Thousands of people take part in a rally against the Hungarian government’s distorting media policies and campaign against civic groups, in Budapest, Hungary, Saturday, April 21, 2018.
© 2018 Marton Monus/MTI via AP
(Budapest) – A smear campaign by a leading pro-government newspaper against independent journalists and activists poisons political and public debate ahead of the April 3, 2022 national elections, Human Rights Watch said today. Video clips recorded without the subjects’ consent and out of context quotes aim to show civil society activists and independent journalists in a negative light, and are part of a pattern of efforts to discredit critical voices in Hungary.
“Journalists and activists in Hungary who believed they were speaking privately are finding themselves smeared in the media with their answers twisted and taken out of context,” said Lydia Gall, senior Europe and Central Asia researcher at Human Rights Watch. “This is the latest in a long series of attacks on critics in Hungary based on dubious information ahead of elections and at other times that suit the ruling party.”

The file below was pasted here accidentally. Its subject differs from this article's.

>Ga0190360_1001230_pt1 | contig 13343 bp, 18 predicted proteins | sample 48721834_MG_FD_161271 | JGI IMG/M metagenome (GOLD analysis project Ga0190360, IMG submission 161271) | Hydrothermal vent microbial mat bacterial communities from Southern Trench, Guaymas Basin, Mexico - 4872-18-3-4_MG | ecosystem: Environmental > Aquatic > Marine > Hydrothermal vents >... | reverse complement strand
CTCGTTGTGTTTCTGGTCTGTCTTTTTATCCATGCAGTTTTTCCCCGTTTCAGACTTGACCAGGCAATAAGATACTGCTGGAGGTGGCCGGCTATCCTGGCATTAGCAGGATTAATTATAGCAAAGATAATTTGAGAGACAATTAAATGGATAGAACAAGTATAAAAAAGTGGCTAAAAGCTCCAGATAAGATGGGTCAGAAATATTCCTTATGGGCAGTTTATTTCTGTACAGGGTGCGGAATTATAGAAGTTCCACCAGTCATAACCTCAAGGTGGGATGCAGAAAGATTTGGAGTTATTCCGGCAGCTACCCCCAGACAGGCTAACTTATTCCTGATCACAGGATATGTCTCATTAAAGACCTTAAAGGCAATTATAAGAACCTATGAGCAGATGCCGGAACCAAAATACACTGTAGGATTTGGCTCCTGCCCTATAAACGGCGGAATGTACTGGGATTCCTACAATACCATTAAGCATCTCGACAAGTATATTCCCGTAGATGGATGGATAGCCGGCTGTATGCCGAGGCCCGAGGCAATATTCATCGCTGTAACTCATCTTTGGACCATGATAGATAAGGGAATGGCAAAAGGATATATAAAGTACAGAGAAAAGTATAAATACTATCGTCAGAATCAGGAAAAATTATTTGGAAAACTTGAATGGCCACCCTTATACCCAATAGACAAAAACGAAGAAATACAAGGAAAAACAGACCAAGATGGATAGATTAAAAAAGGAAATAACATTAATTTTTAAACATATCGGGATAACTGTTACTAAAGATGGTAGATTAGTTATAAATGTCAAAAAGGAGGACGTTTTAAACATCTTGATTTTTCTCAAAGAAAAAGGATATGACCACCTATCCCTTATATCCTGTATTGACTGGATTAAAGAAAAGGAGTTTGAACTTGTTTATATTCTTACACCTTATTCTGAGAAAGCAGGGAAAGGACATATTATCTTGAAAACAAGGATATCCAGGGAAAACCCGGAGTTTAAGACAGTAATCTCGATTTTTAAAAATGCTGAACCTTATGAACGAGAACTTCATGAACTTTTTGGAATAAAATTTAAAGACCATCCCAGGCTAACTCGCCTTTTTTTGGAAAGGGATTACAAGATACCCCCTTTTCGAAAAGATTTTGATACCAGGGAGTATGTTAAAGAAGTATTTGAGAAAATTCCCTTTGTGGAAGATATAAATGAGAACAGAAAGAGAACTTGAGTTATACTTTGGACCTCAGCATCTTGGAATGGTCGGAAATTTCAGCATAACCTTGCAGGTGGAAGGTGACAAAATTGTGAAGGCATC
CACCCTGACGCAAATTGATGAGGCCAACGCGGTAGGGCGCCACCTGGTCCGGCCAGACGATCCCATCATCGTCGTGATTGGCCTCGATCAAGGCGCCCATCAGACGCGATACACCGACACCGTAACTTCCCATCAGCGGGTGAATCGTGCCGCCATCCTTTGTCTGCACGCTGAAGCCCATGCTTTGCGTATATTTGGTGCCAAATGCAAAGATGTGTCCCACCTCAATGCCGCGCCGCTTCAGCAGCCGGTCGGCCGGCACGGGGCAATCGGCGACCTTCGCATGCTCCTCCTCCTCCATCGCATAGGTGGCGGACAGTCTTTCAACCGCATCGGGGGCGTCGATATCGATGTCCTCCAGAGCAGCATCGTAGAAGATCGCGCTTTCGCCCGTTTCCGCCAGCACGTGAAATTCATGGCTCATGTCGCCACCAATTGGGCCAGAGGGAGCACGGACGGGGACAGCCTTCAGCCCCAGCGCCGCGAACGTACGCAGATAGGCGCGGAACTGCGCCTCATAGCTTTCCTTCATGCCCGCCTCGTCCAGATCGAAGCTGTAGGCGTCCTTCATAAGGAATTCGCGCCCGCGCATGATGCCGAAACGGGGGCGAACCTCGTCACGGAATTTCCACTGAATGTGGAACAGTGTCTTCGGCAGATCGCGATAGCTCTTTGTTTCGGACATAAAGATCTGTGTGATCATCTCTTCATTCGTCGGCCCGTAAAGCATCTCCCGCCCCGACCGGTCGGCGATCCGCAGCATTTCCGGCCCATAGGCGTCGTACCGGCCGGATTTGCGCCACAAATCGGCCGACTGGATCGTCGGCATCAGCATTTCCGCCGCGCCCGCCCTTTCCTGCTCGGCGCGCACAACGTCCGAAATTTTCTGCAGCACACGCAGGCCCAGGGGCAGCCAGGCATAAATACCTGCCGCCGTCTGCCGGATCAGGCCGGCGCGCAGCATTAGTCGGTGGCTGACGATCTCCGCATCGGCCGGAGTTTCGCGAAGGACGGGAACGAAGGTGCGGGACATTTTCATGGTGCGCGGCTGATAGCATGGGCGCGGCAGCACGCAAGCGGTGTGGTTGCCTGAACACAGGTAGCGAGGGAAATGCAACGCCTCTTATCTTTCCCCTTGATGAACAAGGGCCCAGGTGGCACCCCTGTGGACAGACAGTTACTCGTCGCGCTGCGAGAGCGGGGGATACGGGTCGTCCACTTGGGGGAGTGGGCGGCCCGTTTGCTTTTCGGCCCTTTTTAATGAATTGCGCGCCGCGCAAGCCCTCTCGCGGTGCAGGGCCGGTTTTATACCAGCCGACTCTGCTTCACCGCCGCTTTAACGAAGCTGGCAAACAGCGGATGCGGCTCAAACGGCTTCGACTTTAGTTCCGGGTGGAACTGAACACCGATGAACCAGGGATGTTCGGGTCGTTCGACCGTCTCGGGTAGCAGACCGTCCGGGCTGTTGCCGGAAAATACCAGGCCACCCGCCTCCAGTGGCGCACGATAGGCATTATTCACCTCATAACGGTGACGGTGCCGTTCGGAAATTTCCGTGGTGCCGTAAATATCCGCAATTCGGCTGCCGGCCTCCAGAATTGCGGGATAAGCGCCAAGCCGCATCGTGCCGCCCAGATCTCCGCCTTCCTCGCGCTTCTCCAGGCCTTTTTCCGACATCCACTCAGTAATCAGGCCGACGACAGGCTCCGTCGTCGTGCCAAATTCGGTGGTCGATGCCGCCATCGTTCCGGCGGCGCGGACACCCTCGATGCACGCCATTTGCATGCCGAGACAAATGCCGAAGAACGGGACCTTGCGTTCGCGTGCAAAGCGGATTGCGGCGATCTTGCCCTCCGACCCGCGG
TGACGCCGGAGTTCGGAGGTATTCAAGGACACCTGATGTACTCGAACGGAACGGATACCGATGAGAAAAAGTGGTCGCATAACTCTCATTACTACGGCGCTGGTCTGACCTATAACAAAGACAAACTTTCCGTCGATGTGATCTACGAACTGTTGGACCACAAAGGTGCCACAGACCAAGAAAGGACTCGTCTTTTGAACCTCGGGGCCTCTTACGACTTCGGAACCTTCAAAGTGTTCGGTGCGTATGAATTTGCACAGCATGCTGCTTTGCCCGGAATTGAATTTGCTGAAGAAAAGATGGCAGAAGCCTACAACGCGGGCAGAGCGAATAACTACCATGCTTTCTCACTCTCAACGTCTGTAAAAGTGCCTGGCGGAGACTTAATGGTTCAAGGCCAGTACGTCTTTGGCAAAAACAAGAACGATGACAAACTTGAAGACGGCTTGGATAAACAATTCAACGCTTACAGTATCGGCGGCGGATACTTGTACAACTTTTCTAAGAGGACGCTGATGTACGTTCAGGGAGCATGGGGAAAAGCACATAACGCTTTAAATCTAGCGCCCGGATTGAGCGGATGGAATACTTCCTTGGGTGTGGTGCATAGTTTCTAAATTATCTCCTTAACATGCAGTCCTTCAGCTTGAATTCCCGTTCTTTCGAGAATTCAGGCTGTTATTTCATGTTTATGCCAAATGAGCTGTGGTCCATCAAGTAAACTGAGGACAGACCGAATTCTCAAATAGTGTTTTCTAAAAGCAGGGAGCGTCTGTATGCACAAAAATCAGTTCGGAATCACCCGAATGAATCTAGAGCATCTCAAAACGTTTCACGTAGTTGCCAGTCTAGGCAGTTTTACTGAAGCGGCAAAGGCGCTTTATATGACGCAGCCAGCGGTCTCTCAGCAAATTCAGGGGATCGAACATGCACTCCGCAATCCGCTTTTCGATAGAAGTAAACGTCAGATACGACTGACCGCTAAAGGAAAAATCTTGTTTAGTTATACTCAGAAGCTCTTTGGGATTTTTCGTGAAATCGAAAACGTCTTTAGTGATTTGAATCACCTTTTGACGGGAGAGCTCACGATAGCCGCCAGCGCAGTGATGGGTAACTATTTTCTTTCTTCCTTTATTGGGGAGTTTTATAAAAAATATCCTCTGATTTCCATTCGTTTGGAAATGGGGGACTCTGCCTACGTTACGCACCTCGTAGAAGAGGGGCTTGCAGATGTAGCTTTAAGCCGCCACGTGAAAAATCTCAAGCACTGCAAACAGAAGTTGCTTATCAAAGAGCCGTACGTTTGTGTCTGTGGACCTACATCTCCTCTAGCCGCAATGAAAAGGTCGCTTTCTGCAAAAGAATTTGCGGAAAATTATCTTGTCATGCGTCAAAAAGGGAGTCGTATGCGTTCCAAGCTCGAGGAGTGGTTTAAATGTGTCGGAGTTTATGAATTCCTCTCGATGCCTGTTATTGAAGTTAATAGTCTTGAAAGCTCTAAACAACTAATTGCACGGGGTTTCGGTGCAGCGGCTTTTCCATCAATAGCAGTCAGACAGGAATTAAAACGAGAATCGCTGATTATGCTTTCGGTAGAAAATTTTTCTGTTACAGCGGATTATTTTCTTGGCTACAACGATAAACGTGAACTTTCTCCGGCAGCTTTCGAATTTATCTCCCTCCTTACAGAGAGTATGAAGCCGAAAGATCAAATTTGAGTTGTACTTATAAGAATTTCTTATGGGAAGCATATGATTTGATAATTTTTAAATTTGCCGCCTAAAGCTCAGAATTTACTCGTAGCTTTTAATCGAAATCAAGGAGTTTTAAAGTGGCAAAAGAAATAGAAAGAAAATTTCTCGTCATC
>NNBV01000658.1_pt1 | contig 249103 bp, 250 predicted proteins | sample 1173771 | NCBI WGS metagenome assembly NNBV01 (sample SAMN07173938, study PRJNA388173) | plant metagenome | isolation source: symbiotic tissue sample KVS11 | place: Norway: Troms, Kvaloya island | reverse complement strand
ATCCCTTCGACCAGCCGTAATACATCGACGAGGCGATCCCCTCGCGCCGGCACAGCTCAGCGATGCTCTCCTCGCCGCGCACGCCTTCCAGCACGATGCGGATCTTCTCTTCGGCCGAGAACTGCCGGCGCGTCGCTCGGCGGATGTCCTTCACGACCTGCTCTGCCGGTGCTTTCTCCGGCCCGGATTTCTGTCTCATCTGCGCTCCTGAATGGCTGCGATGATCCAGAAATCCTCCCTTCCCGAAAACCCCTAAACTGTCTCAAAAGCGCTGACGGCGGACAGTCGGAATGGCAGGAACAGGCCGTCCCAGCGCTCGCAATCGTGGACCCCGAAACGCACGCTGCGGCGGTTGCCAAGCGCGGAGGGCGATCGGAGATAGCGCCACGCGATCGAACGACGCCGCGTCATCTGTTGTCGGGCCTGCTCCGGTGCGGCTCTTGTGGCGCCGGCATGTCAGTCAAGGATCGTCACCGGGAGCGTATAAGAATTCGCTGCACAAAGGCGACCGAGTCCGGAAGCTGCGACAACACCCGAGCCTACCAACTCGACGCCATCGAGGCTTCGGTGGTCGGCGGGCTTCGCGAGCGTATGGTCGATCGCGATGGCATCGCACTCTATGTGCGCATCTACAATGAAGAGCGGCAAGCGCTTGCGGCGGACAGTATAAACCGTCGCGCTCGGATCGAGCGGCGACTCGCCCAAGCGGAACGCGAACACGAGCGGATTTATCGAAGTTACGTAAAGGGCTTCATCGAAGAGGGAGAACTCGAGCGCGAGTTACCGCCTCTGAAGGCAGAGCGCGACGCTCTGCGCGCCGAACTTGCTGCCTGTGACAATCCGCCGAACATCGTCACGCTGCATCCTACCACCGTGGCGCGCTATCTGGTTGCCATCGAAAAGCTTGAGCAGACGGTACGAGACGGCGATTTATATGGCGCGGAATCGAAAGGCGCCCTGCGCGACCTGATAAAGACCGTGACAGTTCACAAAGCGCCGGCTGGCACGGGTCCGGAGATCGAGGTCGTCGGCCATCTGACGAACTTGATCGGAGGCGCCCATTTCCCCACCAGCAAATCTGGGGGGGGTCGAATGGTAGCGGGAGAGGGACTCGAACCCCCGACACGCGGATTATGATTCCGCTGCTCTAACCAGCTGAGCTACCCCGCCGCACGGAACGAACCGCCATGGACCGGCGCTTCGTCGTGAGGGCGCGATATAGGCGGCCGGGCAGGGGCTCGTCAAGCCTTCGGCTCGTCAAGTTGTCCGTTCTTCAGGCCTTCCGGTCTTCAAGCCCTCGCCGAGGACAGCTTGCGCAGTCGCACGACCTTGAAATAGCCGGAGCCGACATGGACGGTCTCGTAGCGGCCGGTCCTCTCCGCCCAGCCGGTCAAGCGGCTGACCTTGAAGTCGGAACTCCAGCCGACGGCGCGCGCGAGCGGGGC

The pro-government daily newspaper Magyar Nemzet on February 2 published the first of a series of articles claiming that civil society activists and independent journalists are plotting to control international media coverage of Hungary. The most recent was published on March 2. Magyar Nemzet based its articles on material it said was sent to the newspaper anonymously containing secretly recorded video clips of activists and journalists. The clips apparently come from bogus job interviews in the summer and fall of 2020 presumably offered to entrap the activists and journalists into making questionable statements.
Human Rights Watch spoke to five people targeted by the bogus interviews, four of them featured in the articles and a fifth person whose interview has not yet been published.